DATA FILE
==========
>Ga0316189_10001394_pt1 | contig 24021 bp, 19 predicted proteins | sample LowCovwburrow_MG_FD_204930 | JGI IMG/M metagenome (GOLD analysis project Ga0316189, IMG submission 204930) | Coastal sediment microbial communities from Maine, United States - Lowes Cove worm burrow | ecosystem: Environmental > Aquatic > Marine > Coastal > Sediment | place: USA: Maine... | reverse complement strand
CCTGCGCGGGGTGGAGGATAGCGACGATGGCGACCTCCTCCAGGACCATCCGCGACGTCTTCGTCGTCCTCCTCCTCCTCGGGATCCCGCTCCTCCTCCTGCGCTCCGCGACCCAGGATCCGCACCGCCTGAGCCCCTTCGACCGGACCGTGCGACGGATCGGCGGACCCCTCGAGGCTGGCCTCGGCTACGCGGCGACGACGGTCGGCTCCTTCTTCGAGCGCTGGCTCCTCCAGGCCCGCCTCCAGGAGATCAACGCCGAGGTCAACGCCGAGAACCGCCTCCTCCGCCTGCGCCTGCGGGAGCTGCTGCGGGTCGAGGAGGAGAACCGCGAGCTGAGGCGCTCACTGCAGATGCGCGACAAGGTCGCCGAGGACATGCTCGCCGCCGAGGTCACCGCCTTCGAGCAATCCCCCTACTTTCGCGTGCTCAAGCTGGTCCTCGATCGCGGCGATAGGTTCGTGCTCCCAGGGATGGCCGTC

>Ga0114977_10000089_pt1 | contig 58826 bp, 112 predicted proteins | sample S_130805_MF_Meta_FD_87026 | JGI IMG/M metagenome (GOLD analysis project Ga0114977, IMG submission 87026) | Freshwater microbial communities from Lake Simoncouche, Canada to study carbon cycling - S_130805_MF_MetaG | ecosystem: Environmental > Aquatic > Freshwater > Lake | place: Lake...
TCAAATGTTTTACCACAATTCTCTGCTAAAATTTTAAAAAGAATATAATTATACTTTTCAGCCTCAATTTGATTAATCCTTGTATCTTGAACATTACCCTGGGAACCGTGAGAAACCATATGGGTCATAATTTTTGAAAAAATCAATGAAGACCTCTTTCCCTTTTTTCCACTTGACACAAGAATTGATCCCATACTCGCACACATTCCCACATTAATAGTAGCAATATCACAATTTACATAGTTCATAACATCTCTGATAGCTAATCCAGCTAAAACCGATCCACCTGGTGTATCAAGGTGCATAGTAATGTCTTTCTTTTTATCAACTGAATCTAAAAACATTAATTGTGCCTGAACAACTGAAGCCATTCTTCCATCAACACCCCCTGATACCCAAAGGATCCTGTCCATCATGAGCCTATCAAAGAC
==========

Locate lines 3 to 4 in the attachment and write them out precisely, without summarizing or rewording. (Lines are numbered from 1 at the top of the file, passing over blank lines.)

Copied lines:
>Ga0114977_10000089_pt1 | contig 58826 bp, 112 predicted proteins | sample S_130805_MF_Meta_FD_87026 | JGI IMG/M metagenome (GOLD analysis project Ga0114977, IMG submission 87026) | Freshwater microbial communities from Lake Simoncouche, Canada to study carbon cycling - S_130805_MF_MetaG | ecosystem: Environmental > Aquatic > Freshwater > Lake | place: Lake...
TCAAATGTTTTACCACAATTCTCTGCTAAAATTTTAAAAAGAATATAATTATACTTTTCAGCCTCAATTTGATTAATCCTTGTATCTTGAACATTACCCTGGGAACCGTGAGAAACCATATGGGTCATAATTTTTGAAAAAATCAATGAAGACCTCTTTCCCTTTTTTCCACTTGACACAAGAATTGATCCCATACTCGCACACATTCCCACATTAATAGTAGCAATATCACAATTTACATAGTTCATAACATCTCTGATAGCTAATCCAGCTAAAACCGATCCACCTGGTGTATCAAGGTGCATAGTAATGTCTTTCTTTTTATCAACTGAATCTAAAAACATTAATTGTGCCTGAACAACTGAAGCCATTCTTCCATCAACACCCCCTGATACCCAAAGGATCCTGTCCATCATGAGCCTATCAAAGAC